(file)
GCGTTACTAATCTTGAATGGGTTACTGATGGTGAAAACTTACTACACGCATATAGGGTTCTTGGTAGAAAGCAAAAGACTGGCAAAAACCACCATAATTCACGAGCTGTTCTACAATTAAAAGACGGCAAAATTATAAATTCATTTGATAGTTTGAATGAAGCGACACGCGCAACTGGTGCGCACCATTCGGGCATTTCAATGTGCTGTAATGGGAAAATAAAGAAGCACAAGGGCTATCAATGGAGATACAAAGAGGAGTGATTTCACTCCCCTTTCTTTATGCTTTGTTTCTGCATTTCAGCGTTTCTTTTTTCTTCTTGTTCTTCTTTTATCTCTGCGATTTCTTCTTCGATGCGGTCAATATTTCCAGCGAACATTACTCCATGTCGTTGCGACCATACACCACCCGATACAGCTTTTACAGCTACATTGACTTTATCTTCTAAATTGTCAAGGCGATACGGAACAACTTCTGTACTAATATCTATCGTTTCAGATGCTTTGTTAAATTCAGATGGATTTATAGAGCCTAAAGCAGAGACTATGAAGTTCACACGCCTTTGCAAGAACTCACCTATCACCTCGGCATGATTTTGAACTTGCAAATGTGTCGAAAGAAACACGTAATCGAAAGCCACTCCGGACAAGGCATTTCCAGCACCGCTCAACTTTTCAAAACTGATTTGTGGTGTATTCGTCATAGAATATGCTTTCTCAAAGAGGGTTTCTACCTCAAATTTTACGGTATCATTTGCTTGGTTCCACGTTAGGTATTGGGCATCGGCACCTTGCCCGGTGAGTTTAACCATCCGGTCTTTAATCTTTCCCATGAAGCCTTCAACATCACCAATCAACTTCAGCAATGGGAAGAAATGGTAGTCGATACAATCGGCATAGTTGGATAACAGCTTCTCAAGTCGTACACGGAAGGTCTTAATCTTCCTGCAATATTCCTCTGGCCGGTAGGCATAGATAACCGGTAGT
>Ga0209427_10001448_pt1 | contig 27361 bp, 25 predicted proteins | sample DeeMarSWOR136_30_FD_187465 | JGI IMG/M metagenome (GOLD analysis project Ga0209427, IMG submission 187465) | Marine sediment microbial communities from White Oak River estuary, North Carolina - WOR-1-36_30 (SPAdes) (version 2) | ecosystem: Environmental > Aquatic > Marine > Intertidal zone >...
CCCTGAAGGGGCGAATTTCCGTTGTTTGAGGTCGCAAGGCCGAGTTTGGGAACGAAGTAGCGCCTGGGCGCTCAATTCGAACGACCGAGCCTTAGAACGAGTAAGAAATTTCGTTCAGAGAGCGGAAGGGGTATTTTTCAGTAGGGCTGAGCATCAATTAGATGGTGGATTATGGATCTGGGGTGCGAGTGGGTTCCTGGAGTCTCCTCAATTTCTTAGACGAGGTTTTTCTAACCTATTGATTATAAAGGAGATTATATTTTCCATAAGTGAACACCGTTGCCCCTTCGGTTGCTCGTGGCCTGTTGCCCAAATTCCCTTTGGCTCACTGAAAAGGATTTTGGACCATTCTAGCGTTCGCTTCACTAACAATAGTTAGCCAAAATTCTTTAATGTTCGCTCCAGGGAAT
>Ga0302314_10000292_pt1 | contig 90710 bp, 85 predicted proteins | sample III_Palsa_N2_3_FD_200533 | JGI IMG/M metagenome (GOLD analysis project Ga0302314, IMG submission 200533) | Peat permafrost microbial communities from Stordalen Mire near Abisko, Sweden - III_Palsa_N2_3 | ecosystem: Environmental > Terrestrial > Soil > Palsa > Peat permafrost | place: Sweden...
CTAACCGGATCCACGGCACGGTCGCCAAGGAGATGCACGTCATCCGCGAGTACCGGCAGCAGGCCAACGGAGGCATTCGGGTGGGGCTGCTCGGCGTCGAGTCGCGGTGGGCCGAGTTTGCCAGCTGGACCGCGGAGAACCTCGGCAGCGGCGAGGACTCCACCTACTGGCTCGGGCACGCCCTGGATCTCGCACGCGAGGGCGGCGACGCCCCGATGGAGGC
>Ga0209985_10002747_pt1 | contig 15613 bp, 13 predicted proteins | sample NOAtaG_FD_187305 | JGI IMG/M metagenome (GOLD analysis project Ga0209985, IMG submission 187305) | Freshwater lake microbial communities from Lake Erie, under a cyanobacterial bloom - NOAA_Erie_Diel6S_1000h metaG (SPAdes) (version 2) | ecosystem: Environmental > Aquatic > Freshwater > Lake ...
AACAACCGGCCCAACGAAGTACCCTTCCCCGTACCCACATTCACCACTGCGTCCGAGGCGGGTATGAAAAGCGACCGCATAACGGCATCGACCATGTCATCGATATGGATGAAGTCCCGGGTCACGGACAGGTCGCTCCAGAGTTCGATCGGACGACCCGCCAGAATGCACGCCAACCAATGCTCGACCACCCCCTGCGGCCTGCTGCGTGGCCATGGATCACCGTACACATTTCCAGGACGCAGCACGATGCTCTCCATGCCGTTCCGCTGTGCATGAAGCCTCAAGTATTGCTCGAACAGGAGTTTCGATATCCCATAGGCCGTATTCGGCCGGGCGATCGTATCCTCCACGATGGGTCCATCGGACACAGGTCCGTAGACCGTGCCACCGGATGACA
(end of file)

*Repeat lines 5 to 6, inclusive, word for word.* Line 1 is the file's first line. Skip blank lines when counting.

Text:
CTAACCGGATCCACGGCACGGTCGCCAAGGAGATGCACGTCATCCGCGAGTACCGGCAGCAGGCCAACGGAGGCATTCGGGTGGGGCTGCTCGGCGTCGAGTCGCGGTGGGCCGAGTTTGCCAGCTGGACCGCGGAGAACCTCGGCAGCGGCGAGGACTCCACCTACTGGCTCGGGCACGCCCTGGATCTCGCACGCGAGGGCGGCGACGCCCCGATGGAGGC
>Ga0209985_10002747_pt1 | contig 15613 bp, 13 predicted proteins | sample NOAtaG_FD_187305 | JGI IMG/M metagenome (GOLD analysis project Ga0209985, IMG submission 187305) | Freshwater lake microbial communities from Lake Erie, under a cyanobacterial bloom - NOAA_Erie_Diel6S_1000h metaG (SPAdes) (version 2) | ecosystem: Environmental > Aquatic > Freshwater > Lake ...